So far, the last topic is the attitude of the Jewish community in Palestine during the mandatory years toward the Holocaust. It's a very touchy subject. The Zionist leadership came out as very pragmatic and it put the interest of the Jewish community in Palestine above that of the Jewish community in Europe even in the time of absolute danger as happened during WWII.
How do you see the answer given to the new historians by the "old" historians like Shabtai Tevet, Anita Shapira, Efraim Karsh or Itamar Rabinovich?
The first reaction was rather derogatory, claiming that this work is not professional, shouldn't be taken notice of. Then the second wave of reactions said that the work is indeed important but it rejected its findings. I can understand these historians, not so much Ephraim Karsh who was the most vicious of all in his attacks. In my case, for example, they dispute everything! They seem to accept Benny Morris more easily than me. I am not surprised: Benny Morris' conclusion is more relieving. For example, when he says about the fate of Palestinians in 48 "à la guerre comme à la guerre", I claim that it was more like an ethnic cleansing.
It is precisely because of that very conclusion that you appear to be so controversial in your country, isn't it? Because you say "There was a unwritten Zionist plan to expel the Arabs of Palestine in 48"...
Absolutely. They were cautious enough not to write it although there was this "plan D" (Dalet), that reveals enough of the systematic expulsion. The idea was prepared by the Jewish military forces in March 1948. In that plan, they defined very a important principle: any Arab village or neighborhood that would not surrender to the Jewish forces, that would not raise the white flag, would be uprooted, destroyed and the people expelled. I think they knew well that there was very little chances for more than five or six villages to surrender. Why should they surrender, especially after (the massacre of) Deir Yassin in April and the big fright in the Arab community? In fact, only four villages rose the white flag. All the rest were potentially an object of expulsion. I must add that a few other neighborhoods rose the white flag but it didn't help them... All this is very clear. We have to remember that the UN partition plan of November 1947 would have left an equal number of Jews and Arabs in the Jewish state. This contradicted the idea of a Jewish state. So they had to make sure that as few Arabs as possible were still there. And that's what happened.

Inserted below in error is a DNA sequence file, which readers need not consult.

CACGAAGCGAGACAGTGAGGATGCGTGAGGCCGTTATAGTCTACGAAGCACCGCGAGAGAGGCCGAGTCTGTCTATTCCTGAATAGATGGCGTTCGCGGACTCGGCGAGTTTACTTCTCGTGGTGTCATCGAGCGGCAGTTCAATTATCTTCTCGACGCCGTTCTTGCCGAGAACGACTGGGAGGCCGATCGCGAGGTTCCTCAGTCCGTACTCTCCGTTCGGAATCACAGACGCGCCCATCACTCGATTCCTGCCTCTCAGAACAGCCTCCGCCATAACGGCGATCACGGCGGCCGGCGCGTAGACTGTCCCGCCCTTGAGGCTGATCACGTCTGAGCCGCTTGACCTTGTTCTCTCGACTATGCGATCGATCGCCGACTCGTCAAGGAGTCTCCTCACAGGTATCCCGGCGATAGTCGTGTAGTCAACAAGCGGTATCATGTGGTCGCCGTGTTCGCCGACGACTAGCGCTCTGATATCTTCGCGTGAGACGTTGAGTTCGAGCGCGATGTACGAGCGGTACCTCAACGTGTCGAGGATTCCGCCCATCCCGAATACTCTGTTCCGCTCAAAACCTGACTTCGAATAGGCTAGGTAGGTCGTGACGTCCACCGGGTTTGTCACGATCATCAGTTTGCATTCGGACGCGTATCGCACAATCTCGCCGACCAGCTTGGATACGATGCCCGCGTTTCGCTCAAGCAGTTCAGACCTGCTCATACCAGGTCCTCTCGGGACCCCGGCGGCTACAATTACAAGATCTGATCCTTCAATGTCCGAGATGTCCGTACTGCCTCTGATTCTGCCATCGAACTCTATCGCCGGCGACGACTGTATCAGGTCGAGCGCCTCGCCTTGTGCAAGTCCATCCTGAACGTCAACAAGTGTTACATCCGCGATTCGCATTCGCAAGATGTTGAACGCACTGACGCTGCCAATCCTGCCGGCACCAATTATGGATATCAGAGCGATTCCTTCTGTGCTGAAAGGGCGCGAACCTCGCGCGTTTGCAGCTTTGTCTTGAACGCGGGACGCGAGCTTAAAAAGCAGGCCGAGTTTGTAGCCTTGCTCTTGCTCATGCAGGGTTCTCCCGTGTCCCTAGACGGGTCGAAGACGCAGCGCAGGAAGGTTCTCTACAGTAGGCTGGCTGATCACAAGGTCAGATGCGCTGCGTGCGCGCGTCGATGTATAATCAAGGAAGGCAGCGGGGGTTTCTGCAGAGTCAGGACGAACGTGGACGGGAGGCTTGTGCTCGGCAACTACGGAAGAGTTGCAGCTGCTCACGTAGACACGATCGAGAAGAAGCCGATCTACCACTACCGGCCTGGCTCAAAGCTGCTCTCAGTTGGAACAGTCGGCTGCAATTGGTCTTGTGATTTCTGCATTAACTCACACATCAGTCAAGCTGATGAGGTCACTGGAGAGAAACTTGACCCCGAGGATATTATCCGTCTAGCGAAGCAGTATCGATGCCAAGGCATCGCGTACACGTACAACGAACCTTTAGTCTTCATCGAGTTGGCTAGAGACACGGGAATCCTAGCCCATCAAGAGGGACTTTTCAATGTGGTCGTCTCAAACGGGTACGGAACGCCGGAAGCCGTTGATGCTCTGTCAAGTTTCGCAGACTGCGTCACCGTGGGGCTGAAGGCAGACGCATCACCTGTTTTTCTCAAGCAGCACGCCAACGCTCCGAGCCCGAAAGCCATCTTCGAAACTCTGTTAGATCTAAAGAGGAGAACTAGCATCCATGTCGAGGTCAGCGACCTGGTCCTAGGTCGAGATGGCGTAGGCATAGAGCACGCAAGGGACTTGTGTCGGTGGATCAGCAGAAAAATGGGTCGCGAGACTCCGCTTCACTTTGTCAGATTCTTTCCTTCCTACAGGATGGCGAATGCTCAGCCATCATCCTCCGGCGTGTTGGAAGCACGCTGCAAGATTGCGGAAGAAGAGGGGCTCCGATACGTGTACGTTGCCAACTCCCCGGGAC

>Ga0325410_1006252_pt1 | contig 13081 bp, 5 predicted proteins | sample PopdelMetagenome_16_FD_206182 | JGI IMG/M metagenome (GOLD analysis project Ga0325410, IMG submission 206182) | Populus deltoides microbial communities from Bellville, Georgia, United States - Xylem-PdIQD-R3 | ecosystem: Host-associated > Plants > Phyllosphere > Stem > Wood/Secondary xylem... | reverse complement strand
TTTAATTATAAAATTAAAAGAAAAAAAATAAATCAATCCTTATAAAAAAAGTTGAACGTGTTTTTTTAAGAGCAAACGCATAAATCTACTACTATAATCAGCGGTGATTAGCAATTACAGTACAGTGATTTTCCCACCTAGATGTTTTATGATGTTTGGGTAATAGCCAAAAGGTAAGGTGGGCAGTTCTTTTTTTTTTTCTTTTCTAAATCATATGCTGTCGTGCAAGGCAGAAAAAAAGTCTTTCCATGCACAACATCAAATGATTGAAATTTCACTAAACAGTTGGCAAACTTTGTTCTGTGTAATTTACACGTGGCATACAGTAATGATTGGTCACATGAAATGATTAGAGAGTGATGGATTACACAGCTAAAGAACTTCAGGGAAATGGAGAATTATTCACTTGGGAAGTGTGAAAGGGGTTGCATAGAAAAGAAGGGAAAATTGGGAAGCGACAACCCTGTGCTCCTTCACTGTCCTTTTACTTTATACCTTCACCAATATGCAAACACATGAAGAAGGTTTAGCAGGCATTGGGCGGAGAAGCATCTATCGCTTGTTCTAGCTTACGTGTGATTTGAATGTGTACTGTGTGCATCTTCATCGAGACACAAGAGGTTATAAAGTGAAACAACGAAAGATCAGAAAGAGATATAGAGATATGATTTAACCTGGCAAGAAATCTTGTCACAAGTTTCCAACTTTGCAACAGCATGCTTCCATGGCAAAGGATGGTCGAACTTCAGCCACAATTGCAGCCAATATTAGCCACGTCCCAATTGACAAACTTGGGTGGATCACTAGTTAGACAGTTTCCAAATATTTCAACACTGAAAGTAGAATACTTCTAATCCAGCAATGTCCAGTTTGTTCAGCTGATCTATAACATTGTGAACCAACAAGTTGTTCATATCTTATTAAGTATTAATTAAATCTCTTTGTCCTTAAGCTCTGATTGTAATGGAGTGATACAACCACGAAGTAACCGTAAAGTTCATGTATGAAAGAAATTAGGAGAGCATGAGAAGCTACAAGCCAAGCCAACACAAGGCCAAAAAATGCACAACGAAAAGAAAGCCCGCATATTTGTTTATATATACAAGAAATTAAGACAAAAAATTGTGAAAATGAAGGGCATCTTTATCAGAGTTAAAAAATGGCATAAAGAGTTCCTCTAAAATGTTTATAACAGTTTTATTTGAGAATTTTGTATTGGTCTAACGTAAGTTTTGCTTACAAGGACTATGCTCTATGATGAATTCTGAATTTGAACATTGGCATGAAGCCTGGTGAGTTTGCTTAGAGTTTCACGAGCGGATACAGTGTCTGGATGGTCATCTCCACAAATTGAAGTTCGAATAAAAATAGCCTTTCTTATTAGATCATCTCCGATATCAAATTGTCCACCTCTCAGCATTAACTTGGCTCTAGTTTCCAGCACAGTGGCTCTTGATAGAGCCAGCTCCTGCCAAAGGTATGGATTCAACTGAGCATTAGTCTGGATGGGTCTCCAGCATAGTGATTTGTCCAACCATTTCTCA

Back to the old historians, I would say they are more suspicious of my ideological trappings than that of Benny Morris, also because I am more relativist. I admit that my ideology influences my historical writings, but so what? I mean it is the case for everybody.
Both Morris and you worked on the same issues, established the same facts and yet you failed to draw the same conclusions (Morris keeps on claiming that even though there was expulsion of thousands Arabs, one cannot say that there was ever a master-plan of mass expulsion)...
Morris is more positivist: if it is only implicit, not written, he doesn't want to raise it in his books. I think historians should go further than that. The nature of the discussion is that: Morris says that even if someone says he wants to expulse you from your house and you run away because you know that it is what he wants to do, this is not called expulsion. I regard it as expulsion. I regard the transfer of people from one neighborhood in Haifa to another as transfer, not as dislocation: it is an experience of refugeehood which is more difficult sometimes than leaving your town altogether for you to see daily the people who took your house.
So these are the kinds of disagreement. I claim that they also stem from ideological positions, not just from facts. I am more anti-Zionist if you want, and Morris still regards himself as Zionist, may be this is where the difference lies.
You said somewhere that you were "non-Zionist"...